Each of these was documented through observational notes and photographs. Prior to the start of the tour, I collected e-mail addresses from parents so that we could send a follow-up survey to find out what they thought about their experience. Following each tour, Family Program staff, the lead educator on the tour, and myself sat down to debrief (what worked, what didn’t) and to consider what might be worth trying going forward.

While listening to Jazz music, Educator says: “Make your fingers jump when you get to a square.” Photo: TK

While listening to jazz music, our educator says: “Make your fingers jump when you get to a square.” Shown: Piet Mondrian. Broadway Boogie Woogie. 1942–43. Oil on canvas, 50 x 50″ (127 x 127 cm). Given anonymously. Photo: Jackie Armstrong

What we know so far based on observations, educator reflections, and feedback from parents is that:

• Tours should include at least three works during the 45 minutes. Adults expressed an interest in exposing their children to a variety of works and four-year-olds lost interest if too much time was spent on one work. For future iterations of this tour we may experiment by including four or five works during the 45 minutes.
• Including works that are familiar and unfamiliar to most adults is a good way to keep families engaged
• Themes that inspire curiosity and enable families to get into the head of the artist/be an artist are really effective (e.g. gesture)
• Hands-on activities are appreciated and present teaching opportunities that children will not only enjoy, but also remember
• For gallery-based programs like Tours for Fours, activities that take place in the galleries are best as getting to the classroom and getting an activity underway takes too much time away from the tour; families also expect to be in the galleries as classrooms do not offer the unique or immersive experience they are looking for
• Involvement of the adult caregivers is key to a successful tour; ideally, adults and children should be thinking and talking about art together
• Younger children (particularly siblings) who come along on the tour often distract the four-year-olds and/or cause disturbances that upset the tour, however we realize that families generally like to stick together so we need to find more effective ways of addressing these realities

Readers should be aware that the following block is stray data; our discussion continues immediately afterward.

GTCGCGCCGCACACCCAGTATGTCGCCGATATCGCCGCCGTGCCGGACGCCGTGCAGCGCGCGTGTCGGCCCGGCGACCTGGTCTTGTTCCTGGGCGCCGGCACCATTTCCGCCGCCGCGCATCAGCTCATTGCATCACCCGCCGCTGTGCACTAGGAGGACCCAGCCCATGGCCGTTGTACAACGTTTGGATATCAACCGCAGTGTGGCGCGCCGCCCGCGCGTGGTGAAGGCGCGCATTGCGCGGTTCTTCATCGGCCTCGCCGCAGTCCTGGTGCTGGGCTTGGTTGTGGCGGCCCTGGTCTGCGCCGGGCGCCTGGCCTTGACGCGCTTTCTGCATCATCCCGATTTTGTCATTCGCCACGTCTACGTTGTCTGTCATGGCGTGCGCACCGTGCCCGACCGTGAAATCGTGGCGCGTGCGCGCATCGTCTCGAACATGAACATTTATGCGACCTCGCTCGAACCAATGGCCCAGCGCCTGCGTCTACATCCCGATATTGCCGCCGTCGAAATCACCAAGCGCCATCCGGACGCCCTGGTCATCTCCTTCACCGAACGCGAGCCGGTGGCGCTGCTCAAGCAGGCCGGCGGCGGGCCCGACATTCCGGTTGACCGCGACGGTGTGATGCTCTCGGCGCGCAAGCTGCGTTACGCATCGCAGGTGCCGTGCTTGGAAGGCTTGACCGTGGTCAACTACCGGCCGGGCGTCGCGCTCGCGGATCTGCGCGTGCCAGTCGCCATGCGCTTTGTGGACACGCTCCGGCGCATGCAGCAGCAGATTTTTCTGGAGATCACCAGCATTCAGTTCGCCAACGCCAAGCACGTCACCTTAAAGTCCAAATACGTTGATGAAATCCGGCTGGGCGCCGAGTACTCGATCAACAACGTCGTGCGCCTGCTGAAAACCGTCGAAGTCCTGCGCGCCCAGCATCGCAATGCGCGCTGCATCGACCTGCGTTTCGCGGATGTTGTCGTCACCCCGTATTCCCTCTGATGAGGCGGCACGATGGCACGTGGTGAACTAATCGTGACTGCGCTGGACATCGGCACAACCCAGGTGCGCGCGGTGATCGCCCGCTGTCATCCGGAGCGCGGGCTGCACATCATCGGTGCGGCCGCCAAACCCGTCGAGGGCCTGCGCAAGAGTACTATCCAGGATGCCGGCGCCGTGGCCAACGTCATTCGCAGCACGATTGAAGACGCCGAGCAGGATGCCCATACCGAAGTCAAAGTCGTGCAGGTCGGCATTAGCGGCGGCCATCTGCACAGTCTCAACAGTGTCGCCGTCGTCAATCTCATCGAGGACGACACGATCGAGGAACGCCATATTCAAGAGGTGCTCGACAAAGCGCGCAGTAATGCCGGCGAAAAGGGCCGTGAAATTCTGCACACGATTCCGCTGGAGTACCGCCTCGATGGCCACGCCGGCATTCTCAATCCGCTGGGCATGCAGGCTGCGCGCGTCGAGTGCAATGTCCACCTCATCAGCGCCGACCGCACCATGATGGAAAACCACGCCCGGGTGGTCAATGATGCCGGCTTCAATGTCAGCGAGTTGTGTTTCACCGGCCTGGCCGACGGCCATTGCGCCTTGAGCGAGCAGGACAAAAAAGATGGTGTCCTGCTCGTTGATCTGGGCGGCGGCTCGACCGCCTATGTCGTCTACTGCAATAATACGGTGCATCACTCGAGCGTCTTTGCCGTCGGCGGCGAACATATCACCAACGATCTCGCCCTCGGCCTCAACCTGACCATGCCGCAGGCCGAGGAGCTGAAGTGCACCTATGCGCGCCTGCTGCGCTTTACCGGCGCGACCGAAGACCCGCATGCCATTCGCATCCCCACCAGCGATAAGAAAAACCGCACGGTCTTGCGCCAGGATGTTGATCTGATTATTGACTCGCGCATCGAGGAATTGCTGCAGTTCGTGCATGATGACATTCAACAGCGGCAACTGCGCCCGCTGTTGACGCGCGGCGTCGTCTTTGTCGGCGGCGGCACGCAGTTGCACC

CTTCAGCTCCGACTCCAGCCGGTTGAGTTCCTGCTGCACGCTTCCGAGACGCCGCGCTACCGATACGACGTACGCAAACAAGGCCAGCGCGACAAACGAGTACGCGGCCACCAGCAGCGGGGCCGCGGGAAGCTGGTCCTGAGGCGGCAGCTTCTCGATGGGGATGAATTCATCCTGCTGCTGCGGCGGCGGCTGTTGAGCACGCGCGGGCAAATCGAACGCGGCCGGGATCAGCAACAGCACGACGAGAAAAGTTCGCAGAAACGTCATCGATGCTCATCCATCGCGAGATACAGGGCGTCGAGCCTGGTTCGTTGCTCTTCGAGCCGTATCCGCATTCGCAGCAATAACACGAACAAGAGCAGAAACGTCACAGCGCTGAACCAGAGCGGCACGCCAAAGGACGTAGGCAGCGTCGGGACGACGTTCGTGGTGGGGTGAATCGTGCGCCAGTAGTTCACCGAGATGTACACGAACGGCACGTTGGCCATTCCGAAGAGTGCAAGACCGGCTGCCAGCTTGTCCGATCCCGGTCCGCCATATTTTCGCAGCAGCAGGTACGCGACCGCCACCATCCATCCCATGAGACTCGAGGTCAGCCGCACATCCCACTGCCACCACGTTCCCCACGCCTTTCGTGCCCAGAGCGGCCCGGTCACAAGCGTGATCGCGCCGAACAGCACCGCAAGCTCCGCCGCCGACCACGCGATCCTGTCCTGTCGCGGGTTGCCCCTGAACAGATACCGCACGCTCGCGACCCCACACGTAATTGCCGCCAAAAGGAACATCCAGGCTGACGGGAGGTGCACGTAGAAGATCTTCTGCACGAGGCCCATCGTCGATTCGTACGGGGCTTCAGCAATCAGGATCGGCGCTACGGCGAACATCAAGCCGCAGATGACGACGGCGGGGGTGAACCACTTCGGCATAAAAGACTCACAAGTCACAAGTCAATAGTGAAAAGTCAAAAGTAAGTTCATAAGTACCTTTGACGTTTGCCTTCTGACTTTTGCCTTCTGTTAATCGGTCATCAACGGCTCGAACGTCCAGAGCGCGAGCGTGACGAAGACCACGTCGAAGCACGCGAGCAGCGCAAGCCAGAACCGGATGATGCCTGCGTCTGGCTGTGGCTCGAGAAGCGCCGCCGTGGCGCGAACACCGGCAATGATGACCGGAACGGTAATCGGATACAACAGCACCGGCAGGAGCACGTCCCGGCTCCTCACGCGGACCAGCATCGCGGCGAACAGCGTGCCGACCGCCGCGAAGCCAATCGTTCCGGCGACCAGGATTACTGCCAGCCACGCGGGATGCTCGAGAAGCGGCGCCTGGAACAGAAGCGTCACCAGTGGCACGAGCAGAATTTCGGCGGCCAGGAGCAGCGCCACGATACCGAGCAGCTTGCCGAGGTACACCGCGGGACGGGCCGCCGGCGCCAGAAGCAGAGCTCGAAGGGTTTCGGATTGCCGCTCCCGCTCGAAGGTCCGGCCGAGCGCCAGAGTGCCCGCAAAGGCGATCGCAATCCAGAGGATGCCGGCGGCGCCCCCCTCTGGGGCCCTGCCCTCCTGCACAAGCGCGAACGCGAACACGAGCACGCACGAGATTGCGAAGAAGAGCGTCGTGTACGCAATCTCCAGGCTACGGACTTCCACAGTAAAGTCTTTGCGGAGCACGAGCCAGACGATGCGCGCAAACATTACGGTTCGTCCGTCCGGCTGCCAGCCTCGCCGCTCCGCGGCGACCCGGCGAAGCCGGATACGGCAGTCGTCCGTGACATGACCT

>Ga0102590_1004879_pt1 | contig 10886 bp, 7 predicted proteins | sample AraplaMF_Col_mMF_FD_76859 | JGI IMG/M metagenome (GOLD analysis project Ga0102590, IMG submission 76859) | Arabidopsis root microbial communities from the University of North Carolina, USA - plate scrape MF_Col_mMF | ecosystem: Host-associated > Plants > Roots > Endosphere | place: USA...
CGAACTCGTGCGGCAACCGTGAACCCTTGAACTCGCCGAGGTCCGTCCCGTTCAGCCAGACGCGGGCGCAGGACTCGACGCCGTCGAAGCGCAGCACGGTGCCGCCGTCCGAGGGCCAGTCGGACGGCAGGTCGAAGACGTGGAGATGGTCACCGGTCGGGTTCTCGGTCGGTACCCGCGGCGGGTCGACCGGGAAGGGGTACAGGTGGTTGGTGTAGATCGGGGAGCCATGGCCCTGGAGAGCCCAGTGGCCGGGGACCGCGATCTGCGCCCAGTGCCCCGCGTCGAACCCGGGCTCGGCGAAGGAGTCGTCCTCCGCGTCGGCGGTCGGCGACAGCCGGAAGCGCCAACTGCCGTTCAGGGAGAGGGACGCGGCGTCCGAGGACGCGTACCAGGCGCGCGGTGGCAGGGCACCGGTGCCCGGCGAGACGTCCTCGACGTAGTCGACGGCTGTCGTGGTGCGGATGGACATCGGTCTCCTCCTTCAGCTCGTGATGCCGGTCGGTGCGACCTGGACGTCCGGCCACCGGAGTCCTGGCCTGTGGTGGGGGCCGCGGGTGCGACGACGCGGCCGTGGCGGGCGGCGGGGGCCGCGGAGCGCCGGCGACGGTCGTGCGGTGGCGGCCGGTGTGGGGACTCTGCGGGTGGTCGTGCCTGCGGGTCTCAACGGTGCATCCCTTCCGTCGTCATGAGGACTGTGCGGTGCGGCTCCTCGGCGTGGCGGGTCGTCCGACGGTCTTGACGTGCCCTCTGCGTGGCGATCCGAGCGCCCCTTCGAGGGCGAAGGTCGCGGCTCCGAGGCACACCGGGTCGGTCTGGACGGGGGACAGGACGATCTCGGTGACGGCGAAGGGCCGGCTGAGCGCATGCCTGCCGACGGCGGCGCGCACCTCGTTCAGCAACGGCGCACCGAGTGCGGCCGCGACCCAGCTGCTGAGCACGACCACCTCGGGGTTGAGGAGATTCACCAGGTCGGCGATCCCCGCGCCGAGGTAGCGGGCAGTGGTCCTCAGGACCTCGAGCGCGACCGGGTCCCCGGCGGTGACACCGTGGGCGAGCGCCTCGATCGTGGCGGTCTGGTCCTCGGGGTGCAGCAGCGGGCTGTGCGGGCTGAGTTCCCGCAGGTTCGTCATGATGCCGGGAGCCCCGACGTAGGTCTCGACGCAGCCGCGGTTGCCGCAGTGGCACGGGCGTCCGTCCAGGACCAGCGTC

• Providing a little activity for families to take away at the end of the tour is an appreciated gesture, and for families that do the activities it really adds to their time at MoMA

 Parent: “I thought someone who could talk to children would talk to her about art. Instead, someone talked to her about how people make art, allowed her to imagine and practice it, and sent us on our way. We went home and made our own Jackson Pollock. It was beyond awesome” Photo: TK

In a MoMA classroom one parent noted, “I thought someone who could talk to children would talk to her about art. Instead, someone talked to her about how people make art, allowed her to imagine and practice it, and sent us on our way. We went home and made our own Jackson Pollock. It was beyond awesome.” Photo: Jackie Armstrong

In March, we are planning to test out more variations of Tours for Fours. We hope that this loop of iterative testing will help us create a tour that best matches the needs and abilities of four-year-old visitors (and their adult caregivers).

Have you been to a MoMA Tours for Fours program? We’d love to hear from you!

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SLIDESHOW: See what the MoMA education team has been up to.